1. Thank the CWG-Internet for seeking input from the larger community.
    Your organization understands that the members of the CWG-Internet are discussing a very wide range of international public policy issues related to the Internet. As it’s unreasonable to expect that government representatives in the CWG-Internet are experts in all areas under discussion, your organization welcomes the CWG-Internet’s recognition that it needs the input of subject matter experts in specific Internet-related fields.
  2. Explain what your organization is and why it can help the CWG-Internet with its work.
    Don’t overdo the introduction to your organization, but do explain why you have expertise or interest in one or all of the three issues CWG-Internet is seeking input on. Do give links to, or append, any documents you have produced on the issues CWG-Internet is interested in.
  3. Note that, unfortunately, it’s not possible to give specific advice to the CWG-Internet given the overly broad parameters of the consultation, but welcome the opportunity to respond to more specific questions from the CWG-Internet.
    Including this will help pro-“open the CWG” governments argue for the need to make CWG-Internet’s documents available to non-government members, even if we can’t get the CWG-Internet meetings opened. By offering to answer any specific questions the CWG-Internet has on the issues they have sent to open consultation, we can hopefully get a more meaningful and informed dialogue happening between governments in the CWG-Internet and the wider ecosystem of Internet governance stakeholders.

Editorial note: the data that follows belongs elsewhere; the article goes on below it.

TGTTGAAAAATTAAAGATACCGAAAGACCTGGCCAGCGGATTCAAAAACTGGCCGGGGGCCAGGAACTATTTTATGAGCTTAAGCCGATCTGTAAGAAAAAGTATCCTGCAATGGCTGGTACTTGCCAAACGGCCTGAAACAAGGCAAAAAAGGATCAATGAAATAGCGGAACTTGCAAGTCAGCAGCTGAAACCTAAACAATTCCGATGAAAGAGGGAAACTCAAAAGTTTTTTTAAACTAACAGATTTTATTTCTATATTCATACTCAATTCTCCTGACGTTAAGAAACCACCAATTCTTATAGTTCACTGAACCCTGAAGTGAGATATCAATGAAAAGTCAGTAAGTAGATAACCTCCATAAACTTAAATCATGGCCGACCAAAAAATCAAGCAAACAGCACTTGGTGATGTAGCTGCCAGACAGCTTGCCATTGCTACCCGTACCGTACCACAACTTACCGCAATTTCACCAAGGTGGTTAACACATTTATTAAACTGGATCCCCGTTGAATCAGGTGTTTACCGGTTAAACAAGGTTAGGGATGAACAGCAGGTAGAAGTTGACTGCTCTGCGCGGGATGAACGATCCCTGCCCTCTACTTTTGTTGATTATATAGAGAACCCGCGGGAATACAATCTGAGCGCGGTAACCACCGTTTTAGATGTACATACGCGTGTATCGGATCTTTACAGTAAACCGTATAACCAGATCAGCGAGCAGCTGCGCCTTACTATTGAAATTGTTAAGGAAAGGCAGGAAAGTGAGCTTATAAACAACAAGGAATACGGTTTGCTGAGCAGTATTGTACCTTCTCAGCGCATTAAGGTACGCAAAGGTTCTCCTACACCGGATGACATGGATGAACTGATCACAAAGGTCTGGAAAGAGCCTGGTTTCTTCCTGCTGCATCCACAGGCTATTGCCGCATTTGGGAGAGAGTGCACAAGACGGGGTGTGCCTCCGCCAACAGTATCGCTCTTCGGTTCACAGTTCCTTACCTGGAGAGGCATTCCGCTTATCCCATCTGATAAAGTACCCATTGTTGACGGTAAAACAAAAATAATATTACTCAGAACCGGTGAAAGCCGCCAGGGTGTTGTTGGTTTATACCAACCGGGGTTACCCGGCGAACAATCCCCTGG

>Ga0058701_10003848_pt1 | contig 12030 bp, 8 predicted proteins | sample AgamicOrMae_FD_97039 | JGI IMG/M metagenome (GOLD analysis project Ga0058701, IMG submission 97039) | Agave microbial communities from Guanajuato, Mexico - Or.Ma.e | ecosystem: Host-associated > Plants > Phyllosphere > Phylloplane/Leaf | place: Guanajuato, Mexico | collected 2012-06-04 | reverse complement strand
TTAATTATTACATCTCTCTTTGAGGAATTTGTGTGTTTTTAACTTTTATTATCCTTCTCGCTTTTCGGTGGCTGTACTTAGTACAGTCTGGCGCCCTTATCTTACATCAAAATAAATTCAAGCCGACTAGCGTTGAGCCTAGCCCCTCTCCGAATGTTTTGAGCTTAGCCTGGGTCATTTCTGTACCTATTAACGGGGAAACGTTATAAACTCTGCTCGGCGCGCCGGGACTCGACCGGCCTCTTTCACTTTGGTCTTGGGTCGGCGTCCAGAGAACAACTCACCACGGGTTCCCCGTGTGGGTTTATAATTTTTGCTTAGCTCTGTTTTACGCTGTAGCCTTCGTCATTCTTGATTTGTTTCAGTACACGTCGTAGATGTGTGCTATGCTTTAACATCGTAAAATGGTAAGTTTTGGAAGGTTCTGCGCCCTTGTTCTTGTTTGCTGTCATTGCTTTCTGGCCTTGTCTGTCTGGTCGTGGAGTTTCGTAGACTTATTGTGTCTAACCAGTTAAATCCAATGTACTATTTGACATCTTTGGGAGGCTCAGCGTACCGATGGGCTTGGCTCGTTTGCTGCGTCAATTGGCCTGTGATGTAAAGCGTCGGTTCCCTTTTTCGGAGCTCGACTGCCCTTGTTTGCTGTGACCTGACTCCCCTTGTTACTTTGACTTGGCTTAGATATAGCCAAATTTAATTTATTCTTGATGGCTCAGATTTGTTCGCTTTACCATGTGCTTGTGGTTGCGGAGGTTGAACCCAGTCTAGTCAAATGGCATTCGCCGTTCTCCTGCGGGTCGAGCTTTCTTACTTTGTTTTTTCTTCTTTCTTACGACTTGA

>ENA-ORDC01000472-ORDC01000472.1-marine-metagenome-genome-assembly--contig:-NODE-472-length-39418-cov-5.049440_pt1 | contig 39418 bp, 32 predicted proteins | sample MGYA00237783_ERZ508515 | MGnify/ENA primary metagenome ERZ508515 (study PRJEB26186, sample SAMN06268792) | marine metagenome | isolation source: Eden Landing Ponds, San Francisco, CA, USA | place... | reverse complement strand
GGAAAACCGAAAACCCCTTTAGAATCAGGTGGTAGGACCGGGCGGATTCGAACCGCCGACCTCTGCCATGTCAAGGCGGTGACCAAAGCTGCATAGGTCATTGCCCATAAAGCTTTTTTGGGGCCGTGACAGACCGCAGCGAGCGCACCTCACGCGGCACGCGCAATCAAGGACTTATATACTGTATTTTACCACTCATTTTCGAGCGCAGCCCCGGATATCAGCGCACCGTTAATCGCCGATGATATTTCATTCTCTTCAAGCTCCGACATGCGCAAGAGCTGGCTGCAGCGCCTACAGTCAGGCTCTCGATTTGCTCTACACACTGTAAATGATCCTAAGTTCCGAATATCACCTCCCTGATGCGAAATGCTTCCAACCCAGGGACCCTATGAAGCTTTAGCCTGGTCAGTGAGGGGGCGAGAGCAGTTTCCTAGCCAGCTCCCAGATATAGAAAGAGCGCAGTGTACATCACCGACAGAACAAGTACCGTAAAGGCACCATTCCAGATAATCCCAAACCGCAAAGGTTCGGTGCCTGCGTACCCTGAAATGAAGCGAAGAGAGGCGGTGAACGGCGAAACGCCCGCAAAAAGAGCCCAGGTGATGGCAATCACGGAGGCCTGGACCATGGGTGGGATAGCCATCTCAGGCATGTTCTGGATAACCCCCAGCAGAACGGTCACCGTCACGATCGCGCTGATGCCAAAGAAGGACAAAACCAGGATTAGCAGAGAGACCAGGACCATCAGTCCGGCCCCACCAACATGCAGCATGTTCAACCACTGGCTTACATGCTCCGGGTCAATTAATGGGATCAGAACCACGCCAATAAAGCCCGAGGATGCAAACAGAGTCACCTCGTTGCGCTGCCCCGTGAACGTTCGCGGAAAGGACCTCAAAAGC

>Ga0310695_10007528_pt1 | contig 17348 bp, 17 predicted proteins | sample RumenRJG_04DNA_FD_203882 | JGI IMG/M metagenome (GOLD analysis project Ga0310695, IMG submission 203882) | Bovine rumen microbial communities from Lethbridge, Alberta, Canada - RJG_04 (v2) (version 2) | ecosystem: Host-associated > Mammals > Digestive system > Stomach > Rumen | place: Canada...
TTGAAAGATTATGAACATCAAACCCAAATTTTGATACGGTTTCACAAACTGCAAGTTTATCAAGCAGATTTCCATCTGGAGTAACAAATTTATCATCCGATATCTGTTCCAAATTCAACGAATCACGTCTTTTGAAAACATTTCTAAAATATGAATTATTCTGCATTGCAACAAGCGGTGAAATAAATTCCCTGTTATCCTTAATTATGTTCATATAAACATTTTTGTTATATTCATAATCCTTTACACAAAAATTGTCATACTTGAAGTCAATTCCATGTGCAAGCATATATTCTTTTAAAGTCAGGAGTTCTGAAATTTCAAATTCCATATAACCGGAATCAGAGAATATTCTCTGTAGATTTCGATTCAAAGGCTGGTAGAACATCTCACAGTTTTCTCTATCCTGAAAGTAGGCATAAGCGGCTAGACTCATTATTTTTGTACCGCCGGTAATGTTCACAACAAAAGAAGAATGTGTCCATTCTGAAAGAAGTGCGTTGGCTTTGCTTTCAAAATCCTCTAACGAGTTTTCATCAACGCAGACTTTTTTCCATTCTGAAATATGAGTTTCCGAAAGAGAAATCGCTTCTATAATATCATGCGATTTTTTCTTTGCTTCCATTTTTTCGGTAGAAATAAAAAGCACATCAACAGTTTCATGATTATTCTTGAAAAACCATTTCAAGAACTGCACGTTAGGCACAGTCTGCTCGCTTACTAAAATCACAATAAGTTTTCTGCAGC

4. Provide links to forums that are already discussing the issues CWG-Internet is interested in, and encourage them to engage with those forums.
    In the interests of “enhanced cooperation”, take the time to direct governments to organizations and forums that are already discussing the issues that are the subject of the online consultation. If there’s a page associated with the forum that explains how to participate, include a link to that, too.
  5. Thank the CWG-Internet again, and tell them you look forward to engaging with them in future to assist in their deliberations.
    If you’re feeling really bold, you may want to encourage the CWG-Internet to consider more direct interaction with your organization and other non-government stakeholders in future, via more open CWG-Internet modalities.